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Bipolar disorder (BD) is a mood disorder characterized by recurrent episodes of depression, hypomania, and mania1 that affects 2% to 4% of the population worldwide.2 Typical onset of BD is in adolescence and early adulthood and is a leading cause of disability in youth.3 Individuals with BD have marked impairments functioning,4-7 increased risk for suicide,8,9 and high rates of medical comorbidities.10,11 Globally, BD is associated with decreased work productivity, poor health-related quality of life, and significant direct and indirect costs.12-14
Mania, the sine qua non of BD type I, is defined as periods of at least 1 week marked by a cluster of pathological symptoms including elevated or irritable mood, increased energy, decreased need for sleep, engagement in activities with high potential for negative consequences, racing thoughts, and, in some instances, psychosis. Hypomania, hallmarks of BD types I and II, is a milder form of mania, notable for the absence of impairment during the episode.1 Mania and hypomania can be quite dramatic, with mania (but never hypomania) commonly resulting in hospitalization. By definition, these episodes represent a change from an individual’s baseline and, as such, are identified as problematic by both loved ones and the medical profession. It would seem, therefore, that BD should be easy to recognize and diagnose.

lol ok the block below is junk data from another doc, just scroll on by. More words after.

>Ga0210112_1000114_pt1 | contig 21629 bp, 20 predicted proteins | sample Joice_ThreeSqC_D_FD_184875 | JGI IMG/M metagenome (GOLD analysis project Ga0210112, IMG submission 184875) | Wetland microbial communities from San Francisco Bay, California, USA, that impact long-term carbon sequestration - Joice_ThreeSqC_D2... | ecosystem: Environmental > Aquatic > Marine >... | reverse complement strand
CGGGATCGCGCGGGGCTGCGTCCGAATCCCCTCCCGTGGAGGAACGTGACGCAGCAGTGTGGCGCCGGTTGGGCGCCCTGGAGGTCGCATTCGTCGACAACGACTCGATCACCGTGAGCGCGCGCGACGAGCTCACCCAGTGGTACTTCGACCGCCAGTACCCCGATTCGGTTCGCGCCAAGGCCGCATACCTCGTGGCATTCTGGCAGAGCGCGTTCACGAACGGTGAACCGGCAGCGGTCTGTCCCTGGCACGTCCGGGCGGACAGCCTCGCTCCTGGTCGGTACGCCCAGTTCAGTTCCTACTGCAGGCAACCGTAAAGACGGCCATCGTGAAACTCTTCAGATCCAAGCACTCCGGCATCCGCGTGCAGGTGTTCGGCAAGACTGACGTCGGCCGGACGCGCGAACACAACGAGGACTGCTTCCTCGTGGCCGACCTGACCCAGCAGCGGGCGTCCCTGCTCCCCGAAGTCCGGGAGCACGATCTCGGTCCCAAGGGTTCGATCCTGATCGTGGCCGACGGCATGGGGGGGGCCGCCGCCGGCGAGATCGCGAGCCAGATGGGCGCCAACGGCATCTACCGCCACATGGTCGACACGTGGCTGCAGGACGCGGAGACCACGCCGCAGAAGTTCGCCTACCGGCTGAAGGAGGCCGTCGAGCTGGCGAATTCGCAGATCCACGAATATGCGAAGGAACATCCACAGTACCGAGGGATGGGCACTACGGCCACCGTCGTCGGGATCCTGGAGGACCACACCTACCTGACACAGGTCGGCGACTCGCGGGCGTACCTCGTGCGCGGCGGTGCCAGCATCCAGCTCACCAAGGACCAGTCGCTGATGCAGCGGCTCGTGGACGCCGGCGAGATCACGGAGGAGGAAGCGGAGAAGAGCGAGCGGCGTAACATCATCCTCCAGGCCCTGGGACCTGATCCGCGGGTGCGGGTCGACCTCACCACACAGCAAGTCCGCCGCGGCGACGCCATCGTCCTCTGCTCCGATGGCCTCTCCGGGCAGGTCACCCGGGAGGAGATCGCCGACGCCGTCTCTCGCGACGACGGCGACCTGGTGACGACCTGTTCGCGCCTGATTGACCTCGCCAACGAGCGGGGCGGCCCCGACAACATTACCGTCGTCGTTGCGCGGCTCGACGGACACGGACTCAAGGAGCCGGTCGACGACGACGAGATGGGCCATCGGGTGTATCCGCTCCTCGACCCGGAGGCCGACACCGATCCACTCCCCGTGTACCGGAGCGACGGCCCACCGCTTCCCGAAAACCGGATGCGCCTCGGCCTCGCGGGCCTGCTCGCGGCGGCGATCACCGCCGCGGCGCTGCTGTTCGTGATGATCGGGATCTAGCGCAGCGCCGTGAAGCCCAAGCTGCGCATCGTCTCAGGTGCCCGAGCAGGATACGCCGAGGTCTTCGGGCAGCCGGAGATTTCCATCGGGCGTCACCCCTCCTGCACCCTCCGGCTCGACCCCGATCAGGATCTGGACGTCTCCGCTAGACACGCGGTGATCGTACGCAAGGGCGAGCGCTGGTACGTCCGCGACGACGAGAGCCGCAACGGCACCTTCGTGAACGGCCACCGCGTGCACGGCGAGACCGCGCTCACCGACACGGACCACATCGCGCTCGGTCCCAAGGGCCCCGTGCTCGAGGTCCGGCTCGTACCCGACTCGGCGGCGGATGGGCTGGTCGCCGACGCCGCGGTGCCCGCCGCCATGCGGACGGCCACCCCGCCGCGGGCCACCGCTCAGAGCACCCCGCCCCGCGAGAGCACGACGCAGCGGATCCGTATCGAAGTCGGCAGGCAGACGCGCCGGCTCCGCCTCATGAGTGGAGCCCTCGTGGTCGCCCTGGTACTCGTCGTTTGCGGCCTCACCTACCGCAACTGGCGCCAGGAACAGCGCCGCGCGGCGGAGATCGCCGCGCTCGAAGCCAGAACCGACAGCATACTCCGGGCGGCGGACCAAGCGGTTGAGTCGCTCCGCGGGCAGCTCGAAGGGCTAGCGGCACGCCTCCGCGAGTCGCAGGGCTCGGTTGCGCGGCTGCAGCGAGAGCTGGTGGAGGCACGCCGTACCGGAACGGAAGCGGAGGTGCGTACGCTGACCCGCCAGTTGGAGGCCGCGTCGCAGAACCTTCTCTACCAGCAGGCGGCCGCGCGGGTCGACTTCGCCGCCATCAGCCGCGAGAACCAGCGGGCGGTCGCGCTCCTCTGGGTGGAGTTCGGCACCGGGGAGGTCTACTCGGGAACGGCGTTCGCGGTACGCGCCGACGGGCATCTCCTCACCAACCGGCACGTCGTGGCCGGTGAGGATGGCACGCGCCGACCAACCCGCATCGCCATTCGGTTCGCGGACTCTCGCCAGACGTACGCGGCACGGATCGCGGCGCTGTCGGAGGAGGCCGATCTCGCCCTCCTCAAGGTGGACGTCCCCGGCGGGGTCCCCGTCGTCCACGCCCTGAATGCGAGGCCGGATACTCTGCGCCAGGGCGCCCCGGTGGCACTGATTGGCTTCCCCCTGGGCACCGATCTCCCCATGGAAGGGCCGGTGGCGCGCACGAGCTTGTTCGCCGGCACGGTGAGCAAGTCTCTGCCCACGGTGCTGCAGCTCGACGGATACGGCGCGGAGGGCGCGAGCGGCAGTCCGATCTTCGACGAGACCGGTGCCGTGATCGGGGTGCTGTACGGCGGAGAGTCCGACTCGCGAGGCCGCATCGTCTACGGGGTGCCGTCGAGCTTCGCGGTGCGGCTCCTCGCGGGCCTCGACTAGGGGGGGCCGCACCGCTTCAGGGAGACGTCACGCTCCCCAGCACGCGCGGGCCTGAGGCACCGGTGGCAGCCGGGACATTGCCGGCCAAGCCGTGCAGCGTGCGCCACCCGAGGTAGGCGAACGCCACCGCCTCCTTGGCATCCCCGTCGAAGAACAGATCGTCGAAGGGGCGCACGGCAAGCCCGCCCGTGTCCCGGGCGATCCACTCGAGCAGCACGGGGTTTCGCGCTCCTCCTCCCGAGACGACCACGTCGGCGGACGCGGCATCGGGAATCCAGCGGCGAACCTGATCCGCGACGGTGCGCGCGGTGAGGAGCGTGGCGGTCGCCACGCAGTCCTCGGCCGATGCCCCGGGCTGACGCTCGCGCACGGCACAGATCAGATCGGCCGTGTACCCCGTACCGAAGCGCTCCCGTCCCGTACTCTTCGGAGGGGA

Unfortunately, that is not the case. BD is misdiagnosed 40% to 70% of the time.15-18 One survey found that 69% of individuals with BD were initially misdiagnosed, with more than one third of individuals experiencing more than a 10-year delay until correct diagnosis.19 Mental health professionals often fail to use best practices when diagnosing patients with mood disorders, leading to delays in appropriate diagnosis of BD.20 Delays in correct diagnosis delay appropriate treatments. For instance, patients with BD who are incorrectly diagnosed with unipolar depression may be treated with antidepressant medications rather than mood stabilizing medication that, in turn, may result in iatrogenically induced mood worsening and declines in function.15,21,22 Thus, misdiagnosis of BD is both common and very consequential.
Why, then, is the diagnosis of BD so frequently missed? Although mania and hypomania are (relatively) easy to identify, the most common feature of BD is depression. Longitudinal studies show that individuals with bipolar disorder spend at least one half of their lives with mood symptoms, with the depressive phase of the disorder predominating.23 Indeed, the depressive phase of BD dominates over mania or hypomania in a ratio of approximately 3:1,24,25 perhaps even more so in BD type II.25 Thus, most individuals with BD present for care during a major depressive episode (MDE) rather than during mania or hypomania. DSM-5-TR criteria for MDE include low mood, low interest, low libido, poor concentration, poor sleep (either insomnia or hypersomnia), and suicidal ideation.1
Unfortunately, diagnostic criteria for MDE occurring in the context of BD or major depressive disorder (MDD) are identical; cross-sectional assessment of depression cannot accurately distinguish between BD and MDD. Therefore, when a patient presents with depression, the correct diagnosis can only be made if the healthcare professional takes a good history to identify presence or absence of previous episodes of mania or hypomania over the lifetime
Table 1. Episode Types by Diagnostic Category for Mood Disorders Diagnoses1